Neighbourhood racial/ethnic residential segregation and cardiometabolic risk: the multiethnic study of atherosclerosis

Racial residential segregation has been linked to adverse health outcomes, but associations may operate through multiple pathways. Prior studies have not examined associations of neighbourhood-level racial segregation with an index of cardiometabolic risk (CMR) and whether associations differ by race/ethnicity.

We used data from the Multi-Ethnic Study of Atherosclerosis to estimate cross-sectional and longitudinal associations of baseline neighbourhood-level racial residential segregation with a composite measure of CMR. Participants included 5015 non-Hispanic black, non-Hispanic white and Hispanic participants aged 45-84 years old over 12 years of follow-up (2000-2012). We used linear mixed effects models to estimate race-stratified associations of own-group segregation with CMR at baseline and with the rate of annual change in CMR. Models were adjusted for sociodemographics, medication use and individual-level and neighbourhood-level socioeconomic status (SES).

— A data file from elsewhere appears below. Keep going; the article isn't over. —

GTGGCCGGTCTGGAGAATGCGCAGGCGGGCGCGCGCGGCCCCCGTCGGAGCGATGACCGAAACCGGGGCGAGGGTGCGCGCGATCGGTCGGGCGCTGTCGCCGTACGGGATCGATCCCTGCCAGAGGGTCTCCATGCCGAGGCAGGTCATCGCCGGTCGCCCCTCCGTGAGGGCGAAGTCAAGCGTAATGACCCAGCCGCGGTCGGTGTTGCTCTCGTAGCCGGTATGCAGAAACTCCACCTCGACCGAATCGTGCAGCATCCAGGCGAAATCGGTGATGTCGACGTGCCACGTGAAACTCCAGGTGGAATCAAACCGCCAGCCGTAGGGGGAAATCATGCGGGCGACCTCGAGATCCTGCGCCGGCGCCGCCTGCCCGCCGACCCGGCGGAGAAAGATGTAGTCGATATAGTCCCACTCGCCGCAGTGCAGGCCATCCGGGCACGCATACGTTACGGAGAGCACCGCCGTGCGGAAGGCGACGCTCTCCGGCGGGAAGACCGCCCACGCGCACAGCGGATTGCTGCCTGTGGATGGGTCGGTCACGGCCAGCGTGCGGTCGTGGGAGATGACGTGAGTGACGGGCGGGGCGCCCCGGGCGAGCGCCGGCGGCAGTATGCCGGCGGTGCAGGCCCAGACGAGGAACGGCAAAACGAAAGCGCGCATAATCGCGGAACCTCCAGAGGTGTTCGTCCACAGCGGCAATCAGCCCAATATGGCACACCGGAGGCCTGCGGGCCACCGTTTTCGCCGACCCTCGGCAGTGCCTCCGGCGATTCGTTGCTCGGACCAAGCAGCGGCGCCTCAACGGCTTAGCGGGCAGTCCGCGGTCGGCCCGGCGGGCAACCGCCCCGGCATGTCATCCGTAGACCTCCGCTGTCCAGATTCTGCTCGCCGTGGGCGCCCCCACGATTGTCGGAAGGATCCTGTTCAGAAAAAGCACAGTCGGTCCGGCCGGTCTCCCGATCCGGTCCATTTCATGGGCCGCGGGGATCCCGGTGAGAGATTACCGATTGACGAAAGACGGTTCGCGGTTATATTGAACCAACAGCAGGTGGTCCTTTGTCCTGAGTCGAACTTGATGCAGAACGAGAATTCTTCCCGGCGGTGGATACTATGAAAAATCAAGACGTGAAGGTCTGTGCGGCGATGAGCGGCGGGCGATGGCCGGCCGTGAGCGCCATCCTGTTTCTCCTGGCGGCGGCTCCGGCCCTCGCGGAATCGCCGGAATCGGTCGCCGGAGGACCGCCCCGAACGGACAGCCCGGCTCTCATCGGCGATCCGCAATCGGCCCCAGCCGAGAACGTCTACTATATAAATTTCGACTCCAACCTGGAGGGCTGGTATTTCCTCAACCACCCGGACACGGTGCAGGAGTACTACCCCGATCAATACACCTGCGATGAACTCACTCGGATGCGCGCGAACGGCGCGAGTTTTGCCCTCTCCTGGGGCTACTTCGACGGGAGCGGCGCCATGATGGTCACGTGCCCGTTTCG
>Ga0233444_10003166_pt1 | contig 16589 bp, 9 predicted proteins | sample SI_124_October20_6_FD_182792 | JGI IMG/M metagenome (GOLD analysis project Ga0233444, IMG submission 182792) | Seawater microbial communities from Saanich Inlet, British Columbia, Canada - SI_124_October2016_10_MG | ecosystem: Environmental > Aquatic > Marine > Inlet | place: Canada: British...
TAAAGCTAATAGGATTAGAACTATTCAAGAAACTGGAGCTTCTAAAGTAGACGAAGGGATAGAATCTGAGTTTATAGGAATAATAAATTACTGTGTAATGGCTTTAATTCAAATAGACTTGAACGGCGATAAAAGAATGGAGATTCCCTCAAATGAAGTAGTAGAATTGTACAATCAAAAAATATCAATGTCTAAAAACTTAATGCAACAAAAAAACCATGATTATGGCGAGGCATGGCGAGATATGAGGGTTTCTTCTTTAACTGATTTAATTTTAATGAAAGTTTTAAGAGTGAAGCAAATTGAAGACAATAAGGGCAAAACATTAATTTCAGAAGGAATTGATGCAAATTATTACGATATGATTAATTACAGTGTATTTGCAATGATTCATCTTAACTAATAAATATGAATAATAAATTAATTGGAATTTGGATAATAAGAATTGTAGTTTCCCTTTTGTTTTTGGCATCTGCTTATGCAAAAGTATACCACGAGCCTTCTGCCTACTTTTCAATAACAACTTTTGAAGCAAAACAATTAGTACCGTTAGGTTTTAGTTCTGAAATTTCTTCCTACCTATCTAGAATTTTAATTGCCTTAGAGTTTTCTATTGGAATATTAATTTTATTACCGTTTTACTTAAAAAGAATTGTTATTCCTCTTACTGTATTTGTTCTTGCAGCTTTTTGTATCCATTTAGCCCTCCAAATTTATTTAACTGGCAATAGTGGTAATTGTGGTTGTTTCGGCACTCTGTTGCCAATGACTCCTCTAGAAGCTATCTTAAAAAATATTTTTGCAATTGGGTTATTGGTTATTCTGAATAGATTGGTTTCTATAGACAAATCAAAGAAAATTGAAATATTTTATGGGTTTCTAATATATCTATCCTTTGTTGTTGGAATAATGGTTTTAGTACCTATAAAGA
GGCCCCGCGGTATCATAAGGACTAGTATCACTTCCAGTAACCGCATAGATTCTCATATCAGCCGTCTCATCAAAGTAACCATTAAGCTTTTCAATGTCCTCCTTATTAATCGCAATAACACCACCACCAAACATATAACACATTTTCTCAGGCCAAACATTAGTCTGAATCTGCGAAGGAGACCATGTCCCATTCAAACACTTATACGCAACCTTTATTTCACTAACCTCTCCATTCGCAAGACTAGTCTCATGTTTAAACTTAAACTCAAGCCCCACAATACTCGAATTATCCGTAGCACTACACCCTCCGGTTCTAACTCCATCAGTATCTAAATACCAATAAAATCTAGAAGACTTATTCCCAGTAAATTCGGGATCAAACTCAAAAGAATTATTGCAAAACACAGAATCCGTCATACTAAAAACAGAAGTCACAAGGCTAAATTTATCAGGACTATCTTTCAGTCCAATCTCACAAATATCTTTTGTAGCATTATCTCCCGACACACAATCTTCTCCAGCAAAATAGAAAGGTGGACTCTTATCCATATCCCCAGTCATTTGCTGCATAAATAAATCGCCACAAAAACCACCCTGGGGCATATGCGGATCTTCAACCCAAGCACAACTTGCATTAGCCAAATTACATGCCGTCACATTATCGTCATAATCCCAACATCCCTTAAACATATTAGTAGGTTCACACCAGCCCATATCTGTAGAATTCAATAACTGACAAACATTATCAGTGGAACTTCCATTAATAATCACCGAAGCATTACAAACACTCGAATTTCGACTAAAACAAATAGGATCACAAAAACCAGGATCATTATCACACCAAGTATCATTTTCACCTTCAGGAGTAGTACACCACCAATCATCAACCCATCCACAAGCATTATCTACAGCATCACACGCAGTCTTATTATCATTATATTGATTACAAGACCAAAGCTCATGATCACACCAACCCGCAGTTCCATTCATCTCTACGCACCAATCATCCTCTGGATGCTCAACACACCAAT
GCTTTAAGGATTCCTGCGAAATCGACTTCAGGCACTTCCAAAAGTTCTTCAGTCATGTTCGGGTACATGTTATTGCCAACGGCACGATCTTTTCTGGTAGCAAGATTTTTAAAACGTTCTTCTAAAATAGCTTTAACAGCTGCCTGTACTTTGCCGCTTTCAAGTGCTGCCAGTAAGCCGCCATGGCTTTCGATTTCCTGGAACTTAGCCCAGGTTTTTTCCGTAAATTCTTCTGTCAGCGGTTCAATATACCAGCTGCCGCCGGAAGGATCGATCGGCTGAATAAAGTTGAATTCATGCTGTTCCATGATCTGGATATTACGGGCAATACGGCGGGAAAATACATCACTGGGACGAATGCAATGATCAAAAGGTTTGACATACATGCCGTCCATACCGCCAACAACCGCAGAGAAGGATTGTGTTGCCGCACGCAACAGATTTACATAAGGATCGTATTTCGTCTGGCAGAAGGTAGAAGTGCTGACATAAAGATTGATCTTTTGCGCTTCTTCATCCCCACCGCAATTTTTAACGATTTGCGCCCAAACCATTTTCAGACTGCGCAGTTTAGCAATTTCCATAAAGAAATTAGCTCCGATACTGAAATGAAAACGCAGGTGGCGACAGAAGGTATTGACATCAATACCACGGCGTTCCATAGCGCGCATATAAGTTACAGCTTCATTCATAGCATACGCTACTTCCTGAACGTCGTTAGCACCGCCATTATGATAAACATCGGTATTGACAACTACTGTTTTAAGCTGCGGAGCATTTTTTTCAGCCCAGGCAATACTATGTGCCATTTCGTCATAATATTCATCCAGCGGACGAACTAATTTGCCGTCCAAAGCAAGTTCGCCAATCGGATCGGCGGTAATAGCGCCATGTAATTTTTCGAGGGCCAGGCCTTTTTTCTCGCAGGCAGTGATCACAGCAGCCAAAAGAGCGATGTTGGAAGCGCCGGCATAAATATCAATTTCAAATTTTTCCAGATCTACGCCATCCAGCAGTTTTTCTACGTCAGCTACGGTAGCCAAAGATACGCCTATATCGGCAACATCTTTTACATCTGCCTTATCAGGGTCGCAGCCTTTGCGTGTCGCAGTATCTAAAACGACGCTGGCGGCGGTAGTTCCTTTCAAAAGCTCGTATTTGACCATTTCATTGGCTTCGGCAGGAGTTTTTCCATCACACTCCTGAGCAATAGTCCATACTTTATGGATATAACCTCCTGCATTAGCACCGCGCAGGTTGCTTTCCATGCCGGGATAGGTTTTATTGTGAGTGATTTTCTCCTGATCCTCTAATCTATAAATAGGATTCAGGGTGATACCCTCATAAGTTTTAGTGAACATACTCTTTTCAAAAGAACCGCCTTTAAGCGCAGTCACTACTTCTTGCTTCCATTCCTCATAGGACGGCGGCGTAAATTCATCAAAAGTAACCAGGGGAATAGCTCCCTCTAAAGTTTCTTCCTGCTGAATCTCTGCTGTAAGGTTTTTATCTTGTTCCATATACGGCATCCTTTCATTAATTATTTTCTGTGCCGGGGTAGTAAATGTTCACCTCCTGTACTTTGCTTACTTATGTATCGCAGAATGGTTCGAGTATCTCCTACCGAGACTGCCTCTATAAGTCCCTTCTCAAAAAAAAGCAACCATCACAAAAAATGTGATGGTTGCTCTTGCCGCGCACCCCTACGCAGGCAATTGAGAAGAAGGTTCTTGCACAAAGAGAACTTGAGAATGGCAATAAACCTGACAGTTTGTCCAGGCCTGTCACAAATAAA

In models adjusted for sociodemographics and medication use, high baseline segregation was associated with higher baseline CMR among blacks and Hispanics but lower baseline CMR among whites. Individual and neighbourhood-level SES fully explained observed associations between segregation and CMR for whites and Hispanics. However, associations of segregation with CMR among blacks remained (high vs low segregation: mean difference 0.17 SD units, 95% CI 0.02 to 0.32; medium vs low segregation: mean difference 0.18 SD units, 95% CI 0.03 to 0.33). Baseline segregation was not associated with change in CMR index scores over time.

Associations of own-group racial residential segregation with CMR varied by race/ethnicity. After accounting for SES, living in a more segregated neighbourhood was associated with greater risk among black participants only.